Go back to the very first stars with an “ultimate size telescope” on the Moon

A group of astronomers from the University of Texas at Austin have discovered that a telescope idea scrapped a decade ago by NASA solves an unsolvable problem for all other current instruments: studying the first stars created In the universe. The results of the work will soon be published in The Astrophysical Journal.

“Throughout the history of astronomy, telescopes have gained in power, allowing us to go further and further in time, and to bring us closer to the creation of the universe, the Big Bang”, affirms the professor Volker Bromm, who has been studying the first stars for decades. “The James Webb space telescope, which is to be launched soon, will allow us to go back to the formation of the first galaxies. “

“Theories want that there was an era before this one, when galaxies did not yet exist, but where the first stars were born, called Population III. This moment of “first light” is beyond the reach of the James Webb Telescope, and therefore an “ultimate” telescope is needed. “

These first stars came to life about 13 billion years ago. They are unique, born from a mixture of hydrogen and helium, and probably tens or even 100 times bigger than the Sun. New calculations made by the main work responsible for the work, scientist Anna Schauer, who works on NASA’s Hubble mission, reveal that an already proposed project, a liquid mirror telescope installed on the surface of the Moon, could study these stars.

Proposed in 2008 by a team led by a researcher at the University of Arizona, the said project was called the Lunar Liquid-Mirror Telescope (LLMT).

NASA evaluated this project 10 years ago, but decided not to go ahead. According to Niv Drory, principal researcher at the McDonald Observatory at the University of Texas at Austin, the science surrounding these early stars did not exist at the time. “This telescope is perfect for that problem,” he says.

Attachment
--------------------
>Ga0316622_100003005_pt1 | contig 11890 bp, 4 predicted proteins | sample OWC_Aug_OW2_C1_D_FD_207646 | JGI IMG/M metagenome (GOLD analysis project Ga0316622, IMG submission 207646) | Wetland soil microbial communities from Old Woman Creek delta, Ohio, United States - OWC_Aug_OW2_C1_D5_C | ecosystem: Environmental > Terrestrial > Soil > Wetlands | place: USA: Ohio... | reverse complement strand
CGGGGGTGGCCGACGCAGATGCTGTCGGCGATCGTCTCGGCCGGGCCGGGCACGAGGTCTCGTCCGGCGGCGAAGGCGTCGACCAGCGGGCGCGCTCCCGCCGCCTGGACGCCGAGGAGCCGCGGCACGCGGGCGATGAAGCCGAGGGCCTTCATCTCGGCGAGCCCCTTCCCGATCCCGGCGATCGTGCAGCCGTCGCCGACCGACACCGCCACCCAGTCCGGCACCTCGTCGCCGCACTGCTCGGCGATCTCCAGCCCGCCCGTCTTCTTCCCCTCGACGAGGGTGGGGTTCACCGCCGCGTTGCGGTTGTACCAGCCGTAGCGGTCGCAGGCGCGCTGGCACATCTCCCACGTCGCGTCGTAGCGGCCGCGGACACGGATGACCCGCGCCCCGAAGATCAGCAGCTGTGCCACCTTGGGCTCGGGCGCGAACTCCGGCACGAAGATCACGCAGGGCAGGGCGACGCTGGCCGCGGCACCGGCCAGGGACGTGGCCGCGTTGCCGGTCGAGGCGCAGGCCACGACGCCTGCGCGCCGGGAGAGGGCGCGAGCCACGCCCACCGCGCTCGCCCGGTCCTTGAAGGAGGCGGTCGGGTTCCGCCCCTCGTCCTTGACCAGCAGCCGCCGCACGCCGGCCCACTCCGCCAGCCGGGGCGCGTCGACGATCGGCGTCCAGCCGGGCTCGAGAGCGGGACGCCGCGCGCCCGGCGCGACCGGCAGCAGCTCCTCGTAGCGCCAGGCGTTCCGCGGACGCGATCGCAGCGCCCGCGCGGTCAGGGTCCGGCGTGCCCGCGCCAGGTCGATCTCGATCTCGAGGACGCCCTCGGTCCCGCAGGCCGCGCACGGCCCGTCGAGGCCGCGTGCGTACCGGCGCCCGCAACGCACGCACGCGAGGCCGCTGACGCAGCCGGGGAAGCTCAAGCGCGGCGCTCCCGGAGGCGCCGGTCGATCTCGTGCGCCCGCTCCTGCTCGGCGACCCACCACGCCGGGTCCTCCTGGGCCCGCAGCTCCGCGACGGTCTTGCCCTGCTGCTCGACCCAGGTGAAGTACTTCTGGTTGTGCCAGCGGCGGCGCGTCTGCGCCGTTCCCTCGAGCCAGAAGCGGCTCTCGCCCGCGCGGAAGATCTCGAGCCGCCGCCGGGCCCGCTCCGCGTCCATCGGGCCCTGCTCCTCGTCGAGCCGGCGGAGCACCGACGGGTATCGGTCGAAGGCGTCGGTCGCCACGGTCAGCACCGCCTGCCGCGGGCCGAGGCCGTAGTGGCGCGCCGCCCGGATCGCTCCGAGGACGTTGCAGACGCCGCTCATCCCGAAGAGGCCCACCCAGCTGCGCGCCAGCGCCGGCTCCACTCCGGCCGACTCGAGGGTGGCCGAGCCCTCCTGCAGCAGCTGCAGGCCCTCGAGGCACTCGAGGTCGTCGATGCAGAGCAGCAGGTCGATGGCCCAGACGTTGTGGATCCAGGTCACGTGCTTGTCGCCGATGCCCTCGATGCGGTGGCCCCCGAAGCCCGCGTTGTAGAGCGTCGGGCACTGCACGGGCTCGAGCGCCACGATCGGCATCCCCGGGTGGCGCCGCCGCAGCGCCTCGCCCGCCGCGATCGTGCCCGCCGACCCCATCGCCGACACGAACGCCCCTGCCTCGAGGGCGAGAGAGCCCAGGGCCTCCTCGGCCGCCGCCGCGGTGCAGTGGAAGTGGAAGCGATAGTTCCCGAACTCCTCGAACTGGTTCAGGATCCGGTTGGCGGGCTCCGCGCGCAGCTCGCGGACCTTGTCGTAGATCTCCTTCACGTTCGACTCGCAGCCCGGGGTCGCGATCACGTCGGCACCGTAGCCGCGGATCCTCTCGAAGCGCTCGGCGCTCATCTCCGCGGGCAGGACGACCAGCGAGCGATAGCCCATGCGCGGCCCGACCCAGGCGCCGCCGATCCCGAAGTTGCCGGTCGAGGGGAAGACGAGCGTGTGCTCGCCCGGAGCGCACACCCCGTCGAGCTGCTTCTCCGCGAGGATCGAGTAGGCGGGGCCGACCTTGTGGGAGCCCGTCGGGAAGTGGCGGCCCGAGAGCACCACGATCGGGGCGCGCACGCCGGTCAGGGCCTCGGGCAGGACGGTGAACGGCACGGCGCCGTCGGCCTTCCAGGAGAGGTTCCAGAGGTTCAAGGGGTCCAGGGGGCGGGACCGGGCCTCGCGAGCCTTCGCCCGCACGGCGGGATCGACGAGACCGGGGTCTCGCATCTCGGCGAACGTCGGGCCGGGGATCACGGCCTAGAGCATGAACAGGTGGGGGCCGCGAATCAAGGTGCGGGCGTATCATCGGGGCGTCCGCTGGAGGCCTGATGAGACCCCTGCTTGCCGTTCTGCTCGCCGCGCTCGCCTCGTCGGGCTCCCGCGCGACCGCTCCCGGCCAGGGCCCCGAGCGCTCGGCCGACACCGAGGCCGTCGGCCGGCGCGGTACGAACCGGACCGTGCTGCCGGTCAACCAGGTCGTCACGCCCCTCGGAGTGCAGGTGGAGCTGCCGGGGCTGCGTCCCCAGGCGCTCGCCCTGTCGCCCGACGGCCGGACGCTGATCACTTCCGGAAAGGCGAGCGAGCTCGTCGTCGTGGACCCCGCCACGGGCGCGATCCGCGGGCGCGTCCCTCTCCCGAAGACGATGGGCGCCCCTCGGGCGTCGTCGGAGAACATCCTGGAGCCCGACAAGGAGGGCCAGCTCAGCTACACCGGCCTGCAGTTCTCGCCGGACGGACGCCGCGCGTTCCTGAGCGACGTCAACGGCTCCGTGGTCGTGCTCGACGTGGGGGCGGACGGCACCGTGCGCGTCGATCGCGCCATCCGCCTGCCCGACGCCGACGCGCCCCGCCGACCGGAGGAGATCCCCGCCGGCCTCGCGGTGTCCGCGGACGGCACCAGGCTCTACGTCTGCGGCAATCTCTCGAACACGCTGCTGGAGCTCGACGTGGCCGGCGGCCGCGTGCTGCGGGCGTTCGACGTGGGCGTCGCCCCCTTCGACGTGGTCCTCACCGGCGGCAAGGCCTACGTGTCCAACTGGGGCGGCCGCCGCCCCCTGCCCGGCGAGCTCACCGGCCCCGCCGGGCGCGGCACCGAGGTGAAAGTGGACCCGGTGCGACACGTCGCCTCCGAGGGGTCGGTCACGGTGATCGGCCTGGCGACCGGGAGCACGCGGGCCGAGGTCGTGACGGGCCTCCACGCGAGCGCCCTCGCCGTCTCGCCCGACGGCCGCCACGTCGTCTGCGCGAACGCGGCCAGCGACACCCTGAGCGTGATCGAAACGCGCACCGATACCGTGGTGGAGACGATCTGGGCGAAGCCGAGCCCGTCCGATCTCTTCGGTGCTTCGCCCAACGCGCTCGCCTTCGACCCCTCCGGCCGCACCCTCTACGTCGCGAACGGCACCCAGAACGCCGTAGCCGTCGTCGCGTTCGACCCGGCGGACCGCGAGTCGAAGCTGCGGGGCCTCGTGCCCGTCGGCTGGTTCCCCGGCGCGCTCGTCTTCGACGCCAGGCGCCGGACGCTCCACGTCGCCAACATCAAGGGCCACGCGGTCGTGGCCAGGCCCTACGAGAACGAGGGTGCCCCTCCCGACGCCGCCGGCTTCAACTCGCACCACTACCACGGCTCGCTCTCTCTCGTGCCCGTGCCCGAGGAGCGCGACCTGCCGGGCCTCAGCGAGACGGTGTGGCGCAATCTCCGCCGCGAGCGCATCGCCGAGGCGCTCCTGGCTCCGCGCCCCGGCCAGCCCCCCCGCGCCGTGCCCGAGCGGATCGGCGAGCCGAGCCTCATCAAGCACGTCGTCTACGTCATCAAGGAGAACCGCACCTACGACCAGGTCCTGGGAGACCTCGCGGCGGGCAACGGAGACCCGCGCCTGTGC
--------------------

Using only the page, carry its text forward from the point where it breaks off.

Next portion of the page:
The new proposed lunar telescope, dubbed the “Ultimate Size Telescope” by Ms. Schauer, would have a diameter of 100 meters. It would operate autonomously on the surface of the Moon, with a power supply from a solar power plant installed on our natural satellite. The data collected would be retransmitted to an orbiting satellite.

Rather than using glass with a special coating for the mirror, it would be liquid, since the material is lighter, and therefore cheaper, to transport it to the moon. The mirror would in fact be a giant rotating container, covered with a metallic liquid, and therefore allowing the light to be reflected.

The telescope, as a whole, would be stationary, and installed in a lunar crater, possibly at the south or black pole of the moon. To observe the first stars, the device would continuously observe the same area of ​​space, to collect as much light as possible.

“We live in a universe filled with stars,” Mr. Bromm recalls. “It is essential to know how far back the formation of stars in cosmic history goes. The emergence of these stars represents an unavoidable transition in the life of the universe, when the primordial conditions established by the Big Bang gave way to an ever increasing complexity, which eventually led to the appearance of life on planets, and the development of species like ours. “

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